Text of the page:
As someone who has needed a mother figure in Heaven, I can tell you the lack of Her influence in the Mormon church is a firm foundation for why I have a hard time with the church.

    Thank you, B. Russ, for your wonderful response.

    All this said, I voted that she is “secretly in charge.” Hey, we all know women are “secretly in charge” of all organizations. : )

  61. Stephanie says:

    nat kelly, doesn’t the First Vision disprove that theory? Isn’t the fact that Joseph Smith saw God the Father as a man with a body part of what made the First Vision so remarkable?

  62. (#60) “If we turn the tables around, would you, as a man, be able to completely trust and turn to a woman if that is what all churches taught to be The God Figure?”

    Yes! And I think I’d even prefer it! (waiting for MJ’s head to explode)

  63. I’m with Stephanie (53)- If people are made in God’s image and were sent to earth to learn and become more like God then God must somehow be both male and female. If that is not the case then women aren’t really people the same way men are.
    It may sound petulant but when someone says that they don’t believe in Heavenly mother (while still believing in an embodied God) I hear them saying that they don’t see women as people.

  64. As for speculation, do you think a few trillion kids is kind of a lot for one couple? Or that maybe the Holy Ghost is on probation before he can get his body here on earth? There’s just too many wacky theories to even possibly come to a conclusion on these matters. Seriously, I had no idea on what to vote for, but for now I’ll stick with the “secretly in charge” since its clever and not too sacrilegious.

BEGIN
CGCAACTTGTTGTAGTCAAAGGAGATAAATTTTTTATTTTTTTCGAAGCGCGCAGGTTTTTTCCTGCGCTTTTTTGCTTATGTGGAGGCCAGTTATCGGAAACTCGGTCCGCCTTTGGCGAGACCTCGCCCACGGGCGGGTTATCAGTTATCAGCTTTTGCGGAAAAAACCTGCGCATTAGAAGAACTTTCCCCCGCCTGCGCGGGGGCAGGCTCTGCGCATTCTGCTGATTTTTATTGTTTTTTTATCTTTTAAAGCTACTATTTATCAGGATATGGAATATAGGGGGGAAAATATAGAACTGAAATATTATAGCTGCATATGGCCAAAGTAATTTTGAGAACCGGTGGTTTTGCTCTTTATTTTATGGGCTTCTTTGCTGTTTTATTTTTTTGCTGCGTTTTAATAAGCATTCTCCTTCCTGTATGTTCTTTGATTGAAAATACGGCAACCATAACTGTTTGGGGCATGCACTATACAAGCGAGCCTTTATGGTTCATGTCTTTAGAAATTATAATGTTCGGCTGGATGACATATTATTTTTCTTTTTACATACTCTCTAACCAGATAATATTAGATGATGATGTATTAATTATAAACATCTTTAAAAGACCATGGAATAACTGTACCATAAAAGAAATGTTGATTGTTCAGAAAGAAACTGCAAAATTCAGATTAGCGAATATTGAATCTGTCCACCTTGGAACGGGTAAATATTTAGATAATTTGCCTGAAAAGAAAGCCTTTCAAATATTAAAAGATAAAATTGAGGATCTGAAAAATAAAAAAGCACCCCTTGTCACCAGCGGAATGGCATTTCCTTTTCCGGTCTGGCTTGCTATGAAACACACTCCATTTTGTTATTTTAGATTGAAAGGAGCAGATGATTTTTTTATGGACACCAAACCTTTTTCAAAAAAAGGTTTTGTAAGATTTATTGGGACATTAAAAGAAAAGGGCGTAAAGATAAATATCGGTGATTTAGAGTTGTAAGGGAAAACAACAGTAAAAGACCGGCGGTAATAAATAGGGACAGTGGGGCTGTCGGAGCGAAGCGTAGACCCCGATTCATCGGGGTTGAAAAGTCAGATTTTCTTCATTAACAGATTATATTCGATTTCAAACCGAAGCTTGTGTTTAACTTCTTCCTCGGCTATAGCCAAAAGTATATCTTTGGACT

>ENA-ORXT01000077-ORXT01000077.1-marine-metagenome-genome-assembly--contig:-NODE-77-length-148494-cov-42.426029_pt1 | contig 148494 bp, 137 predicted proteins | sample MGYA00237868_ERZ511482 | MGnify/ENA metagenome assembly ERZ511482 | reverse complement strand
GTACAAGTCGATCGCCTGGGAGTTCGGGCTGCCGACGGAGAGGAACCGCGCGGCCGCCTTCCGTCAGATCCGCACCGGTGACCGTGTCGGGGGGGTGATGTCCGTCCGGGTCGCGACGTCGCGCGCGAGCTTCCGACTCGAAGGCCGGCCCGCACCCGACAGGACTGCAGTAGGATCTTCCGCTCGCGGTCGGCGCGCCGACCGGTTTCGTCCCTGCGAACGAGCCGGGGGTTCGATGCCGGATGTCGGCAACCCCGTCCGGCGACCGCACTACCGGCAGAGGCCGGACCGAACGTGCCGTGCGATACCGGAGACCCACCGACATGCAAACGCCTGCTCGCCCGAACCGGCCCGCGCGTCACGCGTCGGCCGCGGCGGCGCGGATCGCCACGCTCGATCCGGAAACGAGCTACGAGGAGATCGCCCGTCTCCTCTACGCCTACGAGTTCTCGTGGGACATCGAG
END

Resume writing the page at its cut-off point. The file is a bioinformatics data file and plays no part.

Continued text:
65. clever and not too sacrilegious is pretty much my goal with every post.

  66. So what I’m getting from this discussion it that all women will become planets in the coming phase of existence?

  67. I’m not going to vote for anything for the same reason Josh B. picked “secretly in charge.” Any and every thing that we say about the Goddess is based on … nothing. Like everything else related to faith, what we believe about her is completely irrelevant to the truth.

  68. (#60) Amber, I get where you’re coming from. I am male, but I do find comfort in the thought of a Heavenly Mother. It feels whole; complete.

    But I struggle with the notion that God, as a male, can’t possibly understand all the ailments of a mortal woman. I mean, I get what you’re saying, and it seems logical in some ways, but that would infer (to m)e that Christ’s atonement was incomplete. I think Christ’s atonement somehow enables Him to perfectly understand the pains of all men and women, and that includes childbirth, menstrual cramps, emotional loss of a child/pregnancy in the way that is unique to women. I don’t know how that is possible, but I have faith that it’s so.